Significant Event Audit
Significant Event Audit - also called Significant Event Review or Analysis - is an increasingly routine part of general practice. It is a technique to reflect on and learn from individual cases to improve quality of care overall.
Significant event audits should form part of your individual and practice based learning and quality improvement.
Whether clinical, administrative or organisational, the significant event analysis process should enable the practice to answer the following questions:
- What happened and why?
- How could things have been different
- What can we learn from what happened?
- What needs to change?
A further worthwhile question is:
- What was the impact on those involved (patient, carer, family, GP, practice)?
SEA team discussions should be a routine part of your practices quality improvement and clinical governance and is an opportunity for the team to:
- discuss each stage in detail
- identify any learning needs
- identify actions to be taken and changes to be made and agree how these will be processed.
Early Diagnosis of Cancer and Quality Improvement Pilot 2015/2016
In 2015/2016 the RCGP undertook a pilot project in Early Diagnosis of Cancer and Quality Improvement using Significant Event Analysis. This builds on the guidance and tools located on this webpage.
Further information is available here.
The key functions and expertise for patient safety developed the National Patient Safety Agency (NPSA) have been transferred to NHS England. The NPSA have produced guidance to support primary care teams in conducting effective significant event audits with the aim of improving care for all patients. The guidance gives primary care teams a tool to develop a structured significant event audit process and demonstrates what can be achieved.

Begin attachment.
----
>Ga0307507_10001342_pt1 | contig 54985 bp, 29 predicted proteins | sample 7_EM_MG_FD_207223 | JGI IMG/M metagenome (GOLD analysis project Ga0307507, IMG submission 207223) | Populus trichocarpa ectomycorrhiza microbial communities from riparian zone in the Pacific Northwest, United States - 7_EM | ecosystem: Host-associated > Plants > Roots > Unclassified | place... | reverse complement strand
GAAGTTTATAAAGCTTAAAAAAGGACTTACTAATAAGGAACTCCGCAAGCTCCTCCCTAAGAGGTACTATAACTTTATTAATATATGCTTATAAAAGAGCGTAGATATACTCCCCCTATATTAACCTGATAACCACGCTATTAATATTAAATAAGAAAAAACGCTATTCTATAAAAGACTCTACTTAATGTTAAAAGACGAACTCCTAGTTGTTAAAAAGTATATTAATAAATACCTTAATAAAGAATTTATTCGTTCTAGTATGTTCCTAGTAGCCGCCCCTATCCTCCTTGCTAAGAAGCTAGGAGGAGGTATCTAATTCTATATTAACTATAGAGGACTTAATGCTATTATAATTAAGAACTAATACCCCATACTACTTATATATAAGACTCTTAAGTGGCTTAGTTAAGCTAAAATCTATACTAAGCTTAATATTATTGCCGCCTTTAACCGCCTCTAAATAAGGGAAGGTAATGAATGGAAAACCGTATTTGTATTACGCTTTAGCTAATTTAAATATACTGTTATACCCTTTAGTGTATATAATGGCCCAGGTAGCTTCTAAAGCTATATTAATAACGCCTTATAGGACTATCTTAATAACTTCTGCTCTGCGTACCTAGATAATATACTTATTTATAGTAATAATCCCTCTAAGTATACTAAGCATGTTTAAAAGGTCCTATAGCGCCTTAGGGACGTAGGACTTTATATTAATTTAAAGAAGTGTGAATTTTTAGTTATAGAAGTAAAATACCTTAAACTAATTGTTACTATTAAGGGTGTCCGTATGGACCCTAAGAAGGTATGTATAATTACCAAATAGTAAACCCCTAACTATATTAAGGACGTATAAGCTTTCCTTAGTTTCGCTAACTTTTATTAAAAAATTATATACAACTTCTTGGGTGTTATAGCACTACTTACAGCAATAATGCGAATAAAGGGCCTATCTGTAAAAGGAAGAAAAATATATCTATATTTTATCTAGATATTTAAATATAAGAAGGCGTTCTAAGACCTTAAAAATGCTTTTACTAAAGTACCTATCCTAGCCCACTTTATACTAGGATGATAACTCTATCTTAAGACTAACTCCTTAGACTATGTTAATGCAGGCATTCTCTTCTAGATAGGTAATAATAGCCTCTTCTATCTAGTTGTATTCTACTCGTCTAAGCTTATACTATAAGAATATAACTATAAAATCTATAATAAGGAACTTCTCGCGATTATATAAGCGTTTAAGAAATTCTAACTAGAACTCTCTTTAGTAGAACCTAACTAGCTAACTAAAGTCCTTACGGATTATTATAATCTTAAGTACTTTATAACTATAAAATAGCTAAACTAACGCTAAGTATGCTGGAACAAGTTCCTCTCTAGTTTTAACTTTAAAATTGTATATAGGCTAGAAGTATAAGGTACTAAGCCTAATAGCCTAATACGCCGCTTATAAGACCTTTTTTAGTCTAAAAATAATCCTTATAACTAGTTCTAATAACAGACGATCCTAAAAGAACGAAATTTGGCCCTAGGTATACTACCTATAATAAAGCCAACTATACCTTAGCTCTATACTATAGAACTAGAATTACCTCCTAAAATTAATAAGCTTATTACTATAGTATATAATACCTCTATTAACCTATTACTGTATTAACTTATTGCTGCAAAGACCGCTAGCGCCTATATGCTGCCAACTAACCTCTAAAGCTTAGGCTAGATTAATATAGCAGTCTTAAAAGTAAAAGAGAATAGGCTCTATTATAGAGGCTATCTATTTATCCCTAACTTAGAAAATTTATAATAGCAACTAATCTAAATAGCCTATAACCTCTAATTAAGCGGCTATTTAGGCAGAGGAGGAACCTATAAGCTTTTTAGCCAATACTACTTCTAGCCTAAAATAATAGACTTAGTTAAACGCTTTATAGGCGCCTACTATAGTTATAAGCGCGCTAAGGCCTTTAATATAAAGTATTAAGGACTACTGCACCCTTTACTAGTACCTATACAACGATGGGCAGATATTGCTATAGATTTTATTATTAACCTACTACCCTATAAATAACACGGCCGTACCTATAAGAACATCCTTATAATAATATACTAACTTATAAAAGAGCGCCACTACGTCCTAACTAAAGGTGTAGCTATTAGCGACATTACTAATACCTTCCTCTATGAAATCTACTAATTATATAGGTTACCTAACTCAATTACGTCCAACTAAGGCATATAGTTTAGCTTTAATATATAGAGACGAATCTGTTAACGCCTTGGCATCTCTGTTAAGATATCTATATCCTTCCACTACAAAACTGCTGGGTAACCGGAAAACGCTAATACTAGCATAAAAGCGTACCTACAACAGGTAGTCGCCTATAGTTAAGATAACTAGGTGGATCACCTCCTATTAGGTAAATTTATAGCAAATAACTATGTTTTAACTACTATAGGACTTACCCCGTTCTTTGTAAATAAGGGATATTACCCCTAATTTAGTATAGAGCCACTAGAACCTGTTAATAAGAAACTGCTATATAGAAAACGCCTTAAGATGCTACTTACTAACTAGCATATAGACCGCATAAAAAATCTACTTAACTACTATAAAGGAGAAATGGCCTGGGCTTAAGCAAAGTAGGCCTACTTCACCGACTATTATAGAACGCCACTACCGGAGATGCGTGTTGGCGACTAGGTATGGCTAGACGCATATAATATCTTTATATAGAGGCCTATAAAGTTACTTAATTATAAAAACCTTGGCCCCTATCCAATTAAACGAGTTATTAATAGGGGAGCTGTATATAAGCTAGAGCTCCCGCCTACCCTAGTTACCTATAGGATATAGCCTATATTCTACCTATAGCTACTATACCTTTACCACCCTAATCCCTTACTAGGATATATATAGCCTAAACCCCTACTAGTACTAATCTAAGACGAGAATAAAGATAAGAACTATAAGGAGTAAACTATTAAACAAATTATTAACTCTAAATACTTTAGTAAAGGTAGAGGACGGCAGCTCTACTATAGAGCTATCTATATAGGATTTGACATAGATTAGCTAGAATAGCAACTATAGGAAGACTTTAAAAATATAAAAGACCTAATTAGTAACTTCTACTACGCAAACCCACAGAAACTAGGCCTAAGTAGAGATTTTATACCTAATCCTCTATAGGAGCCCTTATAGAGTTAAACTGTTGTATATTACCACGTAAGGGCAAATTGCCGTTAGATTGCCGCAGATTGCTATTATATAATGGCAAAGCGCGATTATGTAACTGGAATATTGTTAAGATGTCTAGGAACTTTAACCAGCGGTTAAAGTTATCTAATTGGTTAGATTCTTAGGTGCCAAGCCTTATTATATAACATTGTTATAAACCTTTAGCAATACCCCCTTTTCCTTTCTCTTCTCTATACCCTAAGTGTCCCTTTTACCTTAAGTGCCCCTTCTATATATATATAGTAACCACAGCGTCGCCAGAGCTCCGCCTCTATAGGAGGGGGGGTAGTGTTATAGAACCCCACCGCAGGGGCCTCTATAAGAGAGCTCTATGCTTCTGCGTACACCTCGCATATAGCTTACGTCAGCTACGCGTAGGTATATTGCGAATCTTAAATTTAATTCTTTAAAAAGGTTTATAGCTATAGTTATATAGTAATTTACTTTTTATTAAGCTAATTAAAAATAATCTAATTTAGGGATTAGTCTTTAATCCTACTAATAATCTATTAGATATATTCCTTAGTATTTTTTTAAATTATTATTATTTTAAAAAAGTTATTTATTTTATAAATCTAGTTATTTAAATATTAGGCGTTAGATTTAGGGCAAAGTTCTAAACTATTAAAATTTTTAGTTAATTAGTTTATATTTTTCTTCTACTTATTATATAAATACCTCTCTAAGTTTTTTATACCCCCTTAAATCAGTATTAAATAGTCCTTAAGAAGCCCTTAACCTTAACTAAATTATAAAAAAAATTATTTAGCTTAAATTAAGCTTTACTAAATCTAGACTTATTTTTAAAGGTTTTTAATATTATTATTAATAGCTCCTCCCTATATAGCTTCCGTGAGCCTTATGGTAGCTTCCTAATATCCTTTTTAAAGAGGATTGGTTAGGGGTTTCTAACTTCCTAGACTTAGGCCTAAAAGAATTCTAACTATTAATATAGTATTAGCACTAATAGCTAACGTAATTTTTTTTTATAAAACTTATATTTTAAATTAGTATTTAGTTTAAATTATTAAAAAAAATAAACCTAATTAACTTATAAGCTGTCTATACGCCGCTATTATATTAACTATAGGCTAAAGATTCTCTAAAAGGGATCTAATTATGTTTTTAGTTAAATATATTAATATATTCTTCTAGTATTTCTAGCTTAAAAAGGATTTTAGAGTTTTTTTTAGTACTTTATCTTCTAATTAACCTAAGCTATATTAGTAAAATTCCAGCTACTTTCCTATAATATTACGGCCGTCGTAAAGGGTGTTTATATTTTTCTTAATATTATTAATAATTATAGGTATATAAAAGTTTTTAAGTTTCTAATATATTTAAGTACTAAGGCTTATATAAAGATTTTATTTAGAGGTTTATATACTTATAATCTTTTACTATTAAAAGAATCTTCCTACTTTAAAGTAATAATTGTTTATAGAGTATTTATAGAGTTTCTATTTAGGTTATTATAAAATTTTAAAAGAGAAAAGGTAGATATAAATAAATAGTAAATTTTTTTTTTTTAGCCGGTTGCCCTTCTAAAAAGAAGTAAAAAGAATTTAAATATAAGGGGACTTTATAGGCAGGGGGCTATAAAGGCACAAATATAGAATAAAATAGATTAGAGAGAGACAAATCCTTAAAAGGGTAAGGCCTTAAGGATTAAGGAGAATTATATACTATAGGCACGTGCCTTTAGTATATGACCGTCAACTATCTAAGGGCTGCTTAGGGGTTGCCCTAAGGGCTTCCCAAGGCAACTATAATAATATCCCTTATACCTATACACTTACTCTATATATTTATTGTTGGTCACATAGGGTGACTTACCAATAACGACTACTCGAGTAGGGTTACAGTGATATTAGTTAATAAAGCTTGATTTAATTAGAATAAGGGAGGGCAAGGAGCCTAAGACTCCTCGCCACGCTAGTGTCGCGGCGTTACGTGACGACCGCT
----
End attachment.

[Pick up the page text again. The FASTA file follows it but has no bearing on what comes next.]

The development of this Significant Event Audit guidance was jointly undertaken by NHS Education for Scotland and the National Patient Safety Agency, with support from the Royal College of General Practitioners and Quality Improvement Scotland.
NPSA SEA Guide [PDF]
NPSA SEA Quick Guide [PDF]
Enhanced Significant Event Analysis
Enhanced Significant Event Analysis is a further improvement to the existing structures. In an NHS Education for Scotland pilot funded by the Health Foundation Shine programme, a human factors approach was taken. It considers contributory factors and their interactions to an event under the concepts of people factors, activity factors and environment factors. Further details on this study can be found at the link below.
Significant event audit is an important part of revalidation. A GP's revalidation portfolio will be expected to contain an analysis of at least ten significant events. At least two SEAs (or case reviews) should be included in your annual appraisal.
RCGP guidance to the revalidation of General Practitioners. The guidance on SEA is contained in pages 34- 37.
Cancer Significant Event Audit pilot (2012 - 2013)
The Cancer Significant Event Audit (SEA) Peer Review Pilot was the joint initiative of the RCGP, the National Cancer Action Team (NCAT) and Macmillan Cancer Support.
The one year pilot offered anonymised external peer assessment of SEAs of cancer diagnosis. 13 of the 28 NCAT networks participated, with a total of 95 SEAs received.
The pilot sought to:
- encourage reflection and learning around cancer diagnosis
- provide practices with an opportunity to develop their SEA technique
- assess the longer-term impact SEAs can have on practice.
Pilot report and resources
Final report: Cancer SEA Peer Review Pilot Final Report [PDF]
Recommendations: Cancer SEA Peer Review Pilot Recommendations [PDF]
Templates: in the course of the pilot, the templates used became more detailed, reflecting our learning about the content required of an SEA undertaken to a good standard.
Annotated SEAs: Example SEA reports annotated with reviewer feedback to compare your SEA technique against: